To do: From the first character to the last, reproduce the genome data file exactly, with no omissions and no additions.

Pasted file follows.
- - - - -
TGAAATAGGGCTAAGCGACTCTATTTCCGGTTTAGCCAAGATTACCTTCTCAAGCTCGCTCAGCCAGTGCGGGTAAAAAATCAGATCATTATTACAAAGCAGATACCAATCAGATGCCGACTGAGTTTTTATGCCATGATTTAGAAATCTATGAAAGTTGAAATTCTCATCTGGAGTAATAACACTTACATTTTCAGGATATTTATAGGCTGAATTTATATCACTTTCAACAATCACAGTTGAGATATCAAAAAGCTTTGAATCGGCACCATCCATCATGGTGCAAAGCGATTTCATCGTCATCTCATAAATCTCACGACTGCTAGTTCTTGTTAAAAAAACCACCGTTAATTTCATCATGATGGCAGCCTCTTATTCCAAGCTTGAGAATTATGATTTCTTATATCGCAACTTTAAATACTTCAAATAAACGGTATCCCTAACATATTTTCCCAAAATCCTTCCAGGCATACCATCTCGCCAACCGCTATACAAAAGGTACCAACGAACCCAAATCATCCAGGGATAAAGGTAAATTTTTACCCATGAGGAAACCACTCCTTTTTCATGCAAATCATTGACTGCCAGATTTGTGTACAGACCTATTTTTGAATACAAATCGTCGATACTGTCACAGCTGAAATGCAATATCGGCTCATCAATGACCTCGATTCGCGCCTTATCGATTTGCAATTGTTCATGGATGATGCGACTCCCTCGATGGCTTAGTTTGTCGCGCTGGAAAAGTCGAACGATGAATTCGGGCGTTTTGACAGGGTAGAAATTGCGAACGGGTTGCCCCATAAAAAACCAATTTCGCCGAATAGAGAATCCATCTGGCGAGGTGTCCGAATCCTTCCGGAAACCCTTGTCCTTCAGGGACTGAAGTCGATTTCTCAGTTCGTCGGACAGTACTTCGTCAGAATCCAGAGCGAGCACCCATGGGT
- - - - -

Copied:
TGAAATAGGGCTAAGCGACTCTATTTCCGGTTTAGCCAAGATTACCTTCTCAAGCTCGCTCAGCCAGTGCGGGTAAAAAATCAGATCATTATTACAAAGCAGATACCAATCAGATGCCGACTGAGTTTTTATGCCATGATTTAGAAATCTATGAAAGTTGAAATTCTCATCTGGAGTAATAACACTTACATTTTCAGGATATTTATAGGCTGAATTTATATCACTTTCAACAATCACAGTTGAGATATCAAAAAGCTTTGAATCGGCACCATCCATCATGGTGCAAAGCGATTTCATCGTCATCTCATAAATCTCACGACTGCTAGTTCTTGTTAAAAAAACCACCGTTAATTTCATCATGATGGCAGCCTCTTATTCCAAGCTTGAGAATTATGATTTCTTATATCGCAACTTTAAATACTTCAAATAAACGGTATCCCTAACATATTTTCCCAAAATCCTTCCAGGCATACCATCTCGCCAACCGCTATACAAAAGGTACCAACGAACCCAAATCATCCAGGGATAAAGGTAAATTTTTACCCATGAGGAAACCACTCCTTTTTCATGCAAATCATTGACTGCCAGATTTGTGTACAGACCTATTTTTGAATACAAATCGTCGATACTGTCACAGCTGAAATGCAATATCGGCTCATCAATGACCTCGATTCGCGCCTTATCGATTTGCAATTGTTCATGGATGATGCGACTCCCTCGATGGCTTAGTTTGTCGCGCTGGAAAAGTCGAACGATGAATTCGGGCGTTTTGACAGGGTAGAAATTGCGAACGGGTTGCCCCATAAAAAACCAATTTCGCCGAATAGAGAATCCATCTGGCGAGGTGTCCGAATCCTTCCGGAAACCCTTGTCCTTCAGGGACTGAAGTCGATTTCTCAGTTCGTCGGACAGTACTTCGTCAGAATCCAGAGCGAGCACCCATGGGT